Exploring the Association between Television Advertising of Healthy and Unhealthy Foods, Self-Control, and Food Intake in Three European Countries.
Sommaire de l'article
Building upon previous results, the present study explored the relationship between exposure to unhealthy and healthy food TV commercials, trait self-control, and food intake.
In total, 825 Finns (53% female), 1,055 Germans (55% female), and 971 Romanians (55% female) aged 8-21 reported advertisement exposure, self-control, and food intake.
Altogether, participants indicated higher exposure to unhealthy compared to healthy food advertisements (F(1, 2848) = 354.73, p < .001, partial η2 = .111). Unhealthy food advertisement exposure was positively associated with unhealthy food intake (all β ≥ .16, p < .001). Healthy food advertisement exposure was positively associated with fruit and vegetable consumption (β = .10, p < .001). Self-control was associated with higher consumption of healthy (β ≥ .09, p < .001) and lower consumption of unhealthy foods (all β ≥ -.11, p < .001). Yet, findings of advertising and self-control were mainly independent (interactions: β ≤ |.07|, p ≥ .002).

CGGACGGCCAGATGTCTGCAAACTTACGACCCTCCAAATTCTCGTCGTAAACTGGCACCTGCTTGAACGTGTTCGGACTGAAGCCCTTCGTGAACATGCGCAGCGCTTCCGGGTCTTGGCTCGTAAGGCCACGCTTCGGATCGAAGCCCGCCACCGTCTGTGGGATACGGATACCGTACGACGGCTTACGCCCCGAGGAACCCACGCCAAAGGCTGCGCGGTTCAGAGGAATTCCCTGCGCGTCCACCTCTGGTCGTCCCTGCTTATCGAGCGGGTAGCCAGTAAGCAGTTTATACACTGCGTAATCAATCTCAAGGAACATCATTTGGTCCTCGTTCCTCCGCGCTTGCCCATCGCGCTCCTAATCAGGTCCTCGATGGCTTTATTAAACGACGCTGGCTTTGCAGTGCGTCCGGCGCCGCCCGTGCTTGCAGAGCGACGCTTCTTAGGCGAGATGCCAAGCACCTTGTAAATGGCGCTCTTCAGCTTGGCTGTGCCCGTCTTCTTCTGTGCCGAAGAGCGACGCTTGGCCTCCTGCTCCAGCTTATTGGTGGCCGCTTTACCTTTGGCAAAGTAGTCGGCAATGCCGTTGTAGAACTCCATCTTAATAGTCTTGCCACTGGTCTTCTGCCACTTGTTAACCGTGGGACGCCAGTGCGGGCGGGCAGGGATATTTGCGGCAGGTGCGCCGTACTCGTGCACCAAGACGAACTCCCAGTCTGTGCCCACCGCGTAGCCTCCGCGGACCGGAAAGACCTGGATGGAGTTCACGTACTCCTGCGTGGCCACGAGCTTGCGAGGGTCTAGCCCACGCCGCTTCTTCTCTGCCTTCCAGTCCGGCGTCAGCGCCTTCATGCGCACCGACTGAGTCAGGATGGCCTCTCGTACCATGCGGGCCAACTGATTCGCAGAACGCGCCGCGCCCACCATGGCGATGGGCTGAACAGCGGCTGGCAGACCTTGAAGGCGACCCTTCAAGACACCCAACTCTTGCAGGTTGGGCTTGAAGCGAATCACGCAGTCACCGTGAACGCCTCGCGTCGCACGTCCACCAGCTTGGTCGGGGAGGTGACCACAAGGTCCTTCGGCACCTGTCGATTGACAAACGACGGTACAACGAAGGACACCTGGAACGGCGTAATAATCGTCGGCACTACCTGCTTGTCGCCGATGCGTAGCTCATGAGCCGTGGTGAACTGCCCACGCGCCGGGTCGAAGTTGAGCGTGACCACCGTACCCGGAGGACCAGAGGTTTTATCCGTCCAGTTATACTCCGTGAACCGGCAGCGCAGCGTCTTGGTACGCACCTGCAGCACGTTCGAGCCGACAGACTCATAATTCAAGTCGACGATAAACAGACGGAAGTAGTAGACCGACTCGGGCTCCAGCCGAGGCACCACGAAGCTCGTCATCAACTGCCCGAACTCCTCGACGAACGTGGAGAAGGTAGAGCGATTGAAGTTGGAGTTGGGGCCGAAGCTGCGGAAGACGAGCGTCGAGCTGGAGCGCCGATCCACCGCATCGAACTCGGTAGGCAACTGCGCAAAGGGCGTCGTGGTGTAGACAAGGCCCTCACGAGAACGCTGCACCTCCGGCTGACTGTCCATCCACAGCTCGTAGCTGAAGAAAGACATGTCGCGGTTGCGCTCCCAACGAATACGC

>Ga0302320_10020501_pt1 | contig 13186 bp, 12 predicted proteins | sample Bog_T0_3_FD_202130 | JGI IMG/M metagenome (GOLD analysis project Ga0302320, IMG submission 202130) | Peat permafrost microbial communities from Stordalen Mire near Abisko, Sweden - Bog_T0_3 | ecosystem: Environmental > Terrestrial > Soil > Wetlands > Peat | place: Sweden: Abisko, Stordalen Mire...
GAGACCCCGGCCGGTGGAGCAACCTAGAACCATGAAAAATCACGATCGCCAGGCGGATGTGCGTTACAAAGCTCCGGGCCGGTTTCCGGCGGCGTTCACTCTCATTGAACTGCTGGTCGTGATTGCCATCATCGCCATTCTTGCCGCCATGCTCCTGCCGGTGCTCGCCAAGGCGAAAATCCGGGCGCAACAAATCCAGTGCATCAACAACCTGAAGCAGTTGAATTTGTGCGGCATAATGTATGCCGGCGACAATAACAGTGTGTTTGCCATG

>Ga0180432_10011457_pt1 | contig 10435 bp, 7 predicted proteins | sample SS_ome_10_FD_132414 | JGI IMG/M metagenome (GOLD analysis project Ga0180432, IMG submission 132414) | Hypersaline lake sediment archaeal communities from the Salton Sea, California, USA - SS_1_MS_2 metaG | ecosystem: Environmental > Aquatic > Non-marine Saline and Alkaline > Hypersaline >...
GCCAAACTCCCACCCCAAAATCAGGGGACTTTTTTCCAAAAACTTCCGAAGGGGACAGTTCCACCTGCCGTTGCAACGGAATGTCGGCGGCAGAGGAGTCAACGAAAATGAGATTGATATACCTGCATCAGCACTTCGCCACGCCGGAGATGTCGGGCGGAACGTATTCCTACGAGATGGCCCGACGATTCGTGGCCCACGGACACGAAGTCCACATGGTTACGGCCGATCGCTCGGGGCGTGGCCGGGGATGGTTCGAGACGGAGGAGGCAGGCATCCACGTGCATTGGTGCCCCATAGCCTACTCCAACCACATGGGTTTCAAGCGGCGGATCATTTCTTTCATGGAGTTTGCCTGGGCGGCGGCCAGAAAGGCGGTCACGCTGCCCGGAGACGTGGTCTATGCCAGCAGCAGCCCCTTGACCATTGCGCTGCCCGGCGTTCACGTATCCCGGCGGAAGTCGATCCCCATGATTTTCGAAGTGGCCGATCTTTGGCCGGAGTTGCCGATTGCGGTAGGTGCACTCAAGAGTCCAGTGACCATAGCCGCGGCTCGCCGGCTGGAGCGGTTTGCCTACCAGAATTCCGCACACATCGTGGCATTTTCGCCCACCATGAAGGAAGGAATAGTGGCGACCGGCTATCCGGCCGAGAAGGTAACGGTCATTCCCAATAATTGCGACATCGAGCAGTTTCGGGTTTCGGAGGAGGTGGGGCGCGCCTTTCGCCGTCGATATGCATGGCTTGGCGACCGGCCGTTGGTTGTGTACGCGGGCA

Even though the results suggest that healthy advertisement exposure and self-control might be beneficial for children's and adolescents' diet, self-control might be insufficient to alleviate the positive relationship between unhealthy food advertising and unhealthy eating.